Part 2: KPCSC wants Russia to help end impasse on new definition of conflict diamonds

In the first installment of this two-part exclusive interview with Shamiso Mtisi, the coordinator of the Kimberley Process Civil Society Coalition (KPCSC), we focused on illegal diamond mining in the continent and where the contraband ends up...

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Part 1: KPCSC gives insight into illegal diamond mining, trading in Africa

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Vast Resources waiting for Godot in Chiadzwa?

08 february 2021

AIM-listed Vast Resources said in September 2019 that it had concluded a joint venture with Chiadzwa Mining Resources, a company designated to represent Chiadzwa Community interests in the Chiadzwa Community Diamond Concession.

The joint venture resulted in the establishment of Katanga Mining, which will in turn partner with the Zimbabwe Consolidated Diamond Company (ZCDC) to mine diamonds in Marange.

Vast also revised an agreement with Botswana Diamonds, which will see the latter acquire a 2.5% interest in the cash flows generated from Vast's share in the Chiadzwa concession in exchange for providing "know-how for all aspects of exploration, mining, processing and marketing".

In March 2020, Vast Resources said it was expecting to conclude the joint venture agreement with ZCDC for the Chiadzwa community diamond project, before the end of that month.

The company said at the time that it had received official communication from the mines ministry that all internal processes leading to the conclusion of the joint venture were expected to be finalised end of March 2020.

Nothing happened at the end of March 2020 and the situation was further compounded by the COVID-19 pandemic.

The Zimbabwe government declared a 21-day lockdown in response to the pandemic, which commenced on 30 March 2020.

It later said that the Chiadzwa deal had been put on halt as a result of the lockdown to curb the spreading of the coronavirus.

"As a result of this the finalisation process was not completed in March, but finalisation remains expected to complete shortly," Vast said at the time.

When nothing happened "shortly" as Vast told its shareholders, it later said that it remains confident that despite the COVID-19 lockdown and other delays that had arisen due to matters unrelated to the relationship between the company and Harare, the project will be continued to the benefit of all stakeholders.

At this point, it resisted the temptation of stating timelines as to when the deal would be sealed.

The year 2020 came to an end with no deal in sight.

ZCDC rather snatched Vast's man responsible for diamonds, Mark Mabhudhu, to become its chief executive.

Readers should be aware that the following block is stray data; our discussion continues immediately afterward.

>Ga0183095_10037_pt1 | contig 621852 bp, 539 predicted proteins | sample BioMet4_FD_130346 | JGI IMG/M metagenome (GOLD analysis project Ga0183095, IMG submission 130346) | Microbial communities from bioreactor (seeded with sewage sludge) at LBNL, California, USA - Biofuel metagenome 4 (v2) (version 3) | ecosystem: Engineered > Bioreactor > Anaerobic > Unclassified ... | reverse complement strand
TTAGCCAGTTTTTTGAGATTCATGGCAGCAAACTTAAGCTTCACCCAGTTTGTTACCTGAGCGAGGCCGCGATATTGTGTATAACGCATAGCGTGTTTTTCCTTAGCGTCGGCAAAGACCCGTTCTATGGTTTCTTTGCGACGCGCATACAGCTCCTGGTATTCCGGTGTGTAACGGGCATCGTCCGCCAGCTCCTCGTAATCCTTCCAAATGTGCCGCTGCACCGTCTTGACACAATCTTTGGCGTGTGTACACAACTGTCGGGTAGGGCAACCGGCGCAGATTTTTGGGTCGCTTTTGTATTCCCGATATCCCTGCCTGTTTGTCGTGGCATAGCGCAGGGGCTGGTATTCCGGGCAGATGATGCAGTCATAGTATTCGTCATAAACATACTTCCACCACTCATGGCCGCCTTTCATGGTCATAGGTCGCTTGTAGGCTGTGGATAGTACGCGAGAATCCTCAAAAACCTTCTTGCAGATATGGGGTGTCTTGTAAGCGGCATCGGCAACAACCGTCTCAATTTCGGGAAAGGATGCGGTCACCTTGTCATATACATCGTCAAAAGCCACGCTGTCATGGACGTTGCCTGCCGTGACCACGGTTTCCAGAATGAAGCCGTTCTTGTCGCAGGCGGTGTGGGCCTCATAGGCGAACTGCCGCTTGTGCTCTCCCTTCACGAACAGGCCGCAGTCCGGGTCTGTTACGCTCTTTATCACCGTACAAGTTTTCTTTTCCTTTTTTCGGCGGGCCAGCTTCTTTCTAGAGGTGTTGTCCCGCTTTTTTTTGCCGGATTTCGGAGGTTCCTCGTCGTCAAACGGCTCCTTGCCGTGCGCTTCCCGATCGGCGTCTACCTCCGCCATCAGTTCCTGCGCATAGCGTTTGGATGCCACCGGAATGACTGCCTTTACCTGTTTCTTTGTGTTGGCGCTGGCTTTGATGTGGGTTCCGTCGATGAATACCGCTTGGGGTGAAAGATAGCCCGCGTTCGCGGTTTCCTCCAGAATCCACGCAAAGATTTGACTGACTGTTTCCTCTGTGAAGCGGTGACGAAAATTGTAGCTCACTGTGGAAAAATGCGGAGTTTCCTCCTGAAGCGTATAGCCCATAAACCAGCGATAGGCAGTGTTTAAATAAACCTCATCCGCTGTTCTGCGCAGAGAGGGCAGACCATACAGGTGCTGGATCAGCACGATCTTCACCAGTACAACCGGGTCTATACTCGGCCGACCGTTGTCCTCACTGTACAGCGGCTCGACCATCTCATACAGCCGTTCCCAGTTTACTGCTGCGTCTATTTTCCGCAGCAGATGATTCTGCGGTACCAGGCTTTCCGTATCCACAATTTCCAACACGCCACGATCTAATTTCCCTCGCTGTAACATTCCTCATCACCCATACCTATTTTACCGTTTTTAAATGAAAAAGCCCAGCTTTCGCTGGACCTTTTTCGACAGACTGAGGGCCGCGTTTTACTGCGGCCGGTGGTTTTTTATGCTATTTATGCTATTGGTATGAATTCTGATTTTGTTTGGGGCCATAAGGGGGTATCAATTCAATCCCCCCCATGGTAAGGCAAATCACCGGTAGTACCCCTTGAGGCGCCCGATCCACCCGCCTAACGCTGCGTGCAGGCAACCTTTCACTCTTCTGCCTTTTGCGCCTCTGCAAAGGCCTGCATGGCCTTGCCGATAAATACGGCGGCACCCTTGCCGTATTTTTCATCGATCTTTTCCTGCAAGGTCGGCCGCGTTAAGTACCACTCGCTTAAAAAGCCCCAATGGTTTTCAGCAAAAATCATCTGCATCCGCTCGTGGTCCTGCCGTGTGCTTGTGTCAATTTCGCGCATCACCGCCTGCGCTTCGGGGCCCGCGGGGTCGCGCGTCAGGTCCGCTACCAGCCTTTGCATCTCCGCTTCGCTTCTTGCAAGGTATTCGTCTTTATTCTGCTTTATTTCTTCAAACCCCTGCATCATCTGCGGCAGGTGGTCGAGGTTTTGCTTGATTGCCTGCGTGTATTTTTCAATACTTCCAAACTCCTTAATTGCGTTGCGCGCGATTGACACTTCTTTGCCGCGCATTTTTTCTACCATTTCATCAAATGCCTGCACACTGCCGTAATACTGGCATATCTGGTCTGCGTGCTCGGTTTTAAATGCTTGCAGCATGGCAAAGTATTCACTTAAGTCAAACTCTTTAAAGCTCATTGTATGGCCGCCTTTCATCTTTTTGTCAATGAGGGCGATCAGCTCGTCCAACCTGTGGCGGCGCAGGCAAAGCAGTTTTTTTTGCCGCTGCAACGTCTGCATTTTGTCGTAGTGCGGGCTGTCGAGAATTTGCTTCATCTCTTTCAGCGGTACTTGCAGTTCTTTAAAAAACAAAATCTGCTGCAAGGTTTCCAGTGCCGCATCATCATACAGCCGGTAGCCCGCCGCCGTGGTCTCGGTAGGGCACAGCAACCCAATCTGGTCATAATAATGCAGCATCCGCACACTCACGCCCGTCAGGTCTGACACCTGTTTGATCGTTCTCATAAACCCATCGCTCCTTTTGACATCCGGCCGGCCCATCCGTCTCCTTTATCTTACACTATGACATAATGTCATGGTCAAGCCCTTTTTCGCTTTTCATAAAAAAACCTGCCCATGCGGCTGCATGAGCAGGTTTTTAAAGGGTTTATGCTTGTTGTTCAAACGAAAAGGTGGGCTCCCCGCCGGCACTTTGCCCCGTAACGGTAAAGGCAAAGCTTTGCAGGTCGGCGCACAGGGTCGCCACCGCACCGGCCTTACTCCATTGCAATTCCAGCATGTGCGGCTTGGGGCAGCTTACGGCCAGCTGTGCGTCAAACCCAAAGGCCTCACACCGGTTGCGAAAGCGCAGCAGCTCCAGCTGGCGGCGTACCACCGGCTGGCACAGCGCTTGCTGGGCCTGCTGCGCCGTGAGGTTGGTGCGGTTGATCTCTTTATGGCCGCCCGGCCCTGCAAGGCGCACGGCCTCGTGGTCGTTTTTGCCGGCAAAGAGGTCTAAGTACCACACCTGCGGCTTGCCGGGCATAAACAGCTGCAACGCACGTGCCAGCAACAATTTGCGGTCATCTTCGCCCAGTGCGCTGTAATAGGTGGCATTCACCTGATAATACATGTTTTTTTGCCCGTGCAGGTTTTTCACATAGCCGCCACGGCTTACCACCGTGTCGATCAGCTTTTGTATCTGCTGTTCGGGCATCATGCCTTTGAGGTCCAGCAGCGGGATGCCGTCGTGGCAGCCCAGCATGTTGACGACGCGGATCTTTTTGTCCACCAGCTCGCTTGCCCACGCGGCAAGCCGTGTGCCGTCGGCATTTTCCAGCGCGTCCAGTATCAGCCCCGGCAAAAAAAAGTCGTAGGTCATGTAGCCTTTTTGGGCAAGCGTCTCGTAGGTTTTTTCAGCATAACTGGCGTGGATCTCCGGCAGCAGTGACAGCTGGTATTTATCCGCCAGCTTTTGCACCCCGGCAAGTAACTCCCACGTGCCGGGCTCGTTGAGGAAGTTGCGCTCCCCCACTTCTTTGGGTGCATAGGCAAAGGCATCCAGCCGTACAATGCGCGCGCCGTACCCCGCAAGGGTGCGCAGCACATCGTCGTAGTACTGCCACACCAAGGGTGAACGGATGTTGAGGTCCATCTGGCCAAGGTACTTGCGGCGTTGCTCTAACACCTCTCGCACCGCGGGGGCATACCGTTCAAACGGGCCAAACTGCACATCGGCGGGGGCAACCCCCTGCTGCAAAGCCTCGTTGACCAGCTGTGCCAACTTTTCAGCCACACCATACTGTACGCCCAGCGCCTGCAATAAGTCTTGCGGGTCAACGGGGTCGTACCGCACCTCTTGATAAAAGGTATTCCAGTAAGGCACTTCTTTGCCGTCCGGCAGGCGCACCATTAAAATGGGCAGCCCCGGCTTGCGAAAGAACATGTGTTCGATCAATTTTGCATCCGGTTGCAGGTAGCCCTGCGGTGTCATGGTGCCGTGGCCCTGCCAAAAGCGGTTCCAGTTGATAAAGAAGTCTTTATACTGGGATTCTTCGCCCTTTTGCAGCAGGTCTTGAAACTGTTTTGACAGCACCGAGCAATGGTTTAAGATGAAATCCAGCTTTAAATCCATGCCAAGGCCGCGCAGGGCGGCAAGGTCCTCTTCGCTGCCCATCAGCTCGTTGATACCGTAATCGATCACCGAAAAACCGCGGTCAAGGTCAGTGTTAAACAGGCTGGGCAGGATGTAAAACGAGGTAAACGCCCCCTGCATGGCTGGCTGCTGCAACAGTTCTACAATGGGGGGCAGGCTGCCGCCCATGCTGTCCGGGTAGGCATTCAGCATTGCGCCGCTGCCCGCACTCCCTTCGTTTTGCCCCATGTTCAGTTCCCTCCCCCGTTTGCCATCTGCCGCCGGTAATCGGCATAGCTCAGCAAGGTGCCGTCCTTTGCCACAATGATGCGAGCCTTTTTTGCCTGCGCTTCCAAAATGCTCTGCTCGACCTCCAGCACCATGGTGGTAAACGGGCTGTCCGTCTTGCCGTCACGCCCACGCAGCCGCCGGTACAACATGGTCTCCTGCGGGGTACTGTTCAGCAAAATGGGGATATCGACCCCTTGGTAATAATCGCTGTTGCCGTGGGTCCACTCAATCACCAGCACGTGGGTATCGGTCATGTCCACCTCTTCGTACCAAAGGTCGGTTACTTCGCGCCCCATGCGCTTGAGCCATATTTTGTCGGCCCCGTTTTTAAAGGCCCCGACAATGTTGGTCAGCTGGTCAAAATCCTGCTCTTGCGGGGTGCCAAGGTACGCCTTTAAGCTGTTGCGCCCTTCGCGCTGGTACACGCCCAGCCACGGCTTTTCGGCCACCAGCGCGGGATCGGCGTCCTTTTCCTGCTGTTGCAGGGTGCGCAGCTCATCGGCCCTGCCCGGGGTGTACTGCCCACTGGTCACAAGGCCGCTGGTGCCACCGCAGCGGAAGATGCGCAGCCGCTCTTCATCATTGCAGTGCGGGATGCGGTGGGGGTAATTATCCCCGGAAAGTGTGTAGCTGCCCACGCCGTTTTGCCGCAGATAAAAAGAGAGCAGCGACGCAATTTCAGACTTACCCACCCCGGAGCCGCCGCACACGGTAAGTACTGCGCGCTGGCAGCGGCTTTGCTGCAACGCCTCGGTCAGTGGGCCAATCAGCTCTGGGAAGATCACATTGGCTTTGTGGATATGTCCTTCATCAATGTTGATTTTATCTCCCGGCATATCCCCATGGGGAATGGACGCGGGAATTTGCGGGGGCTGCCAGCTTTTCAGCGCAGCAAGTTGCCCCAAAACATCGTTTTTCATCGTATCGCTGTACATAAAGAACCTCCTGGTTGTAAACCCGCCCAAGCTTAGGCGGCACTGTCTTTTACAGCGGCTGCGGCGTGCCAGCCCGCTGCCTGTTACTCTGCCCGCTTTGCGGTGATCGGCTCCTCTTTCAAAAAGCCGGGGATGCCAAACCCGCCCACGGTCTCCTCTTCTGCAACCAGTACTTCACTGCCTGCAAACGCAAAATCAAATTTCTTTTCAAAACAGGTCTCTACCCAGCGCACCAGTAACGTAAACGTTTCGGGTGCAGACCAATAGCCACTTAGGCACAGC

"Whilst we are of course sad to see Mark (Mabhudhu) leave Vast Resources PLC, we are extremely excited that we will be able to continue to work with him in his new role within the diamond mining sector in Zimbabwe," said Vast chief executive Andrew Prelea in September 2020.

"We are confident that with Mark in his new role, the diamond mining sector in Zimbabwe will be set for a new high."

Vast said Mabhundu's new position will not pose any impediment to the finalisation of a joint venture agreement with the ZCDC.

It would, however, be naïve for the AIM-listed company to think that its former diamond division head now heading ZCDC then the joint venture would be concluded in no time.

The government bureaucracy in Zimbabwe slows the conclusion of such deals and COVID-19 was a perfect scapegoat for last year's delay.

We have seen several government programmes in Zimbabwe going ahead despite the further spreading of the virus.

So the pandemic can no longer be attributed as the cause of the delay.

Even the ZCDC and ALROSA joint venture took some time before it was concluded, so the Vast deal is not an exception in Zimbabwe.

That said, it should be stated that Vast has so far shown patience exhibited by fictional characters, Vladimir (Didi) and Estragon (Gogo) in Samuel Beckett's famous play, Waiting for Godot.

Unlike the two characters who continued waiting for Godot who never arrived, one hopes that Vast will be rewarded for its patience.

The project is unique as it for the first time directly benefit the community as shareholders in a diamond company.

The Marange community previously complained that the diamond companies that were initially awarded licences after the 2006 rash excluded them from sharing the proverbial cake.

Thousands were driven away from their ancestral land, while a few benefitted from houses built by some of the diamond companies.

I do not doubt that the deal will come to fruition, but it will not be concluded "shortly" as the AIM-listed company expected.

Government bureaucracy is real and with that in mind, all the best waiting for Godot, Vast!

Mathew Nyaungwa, Editor in Chief of the African Bureau, Rough&Polished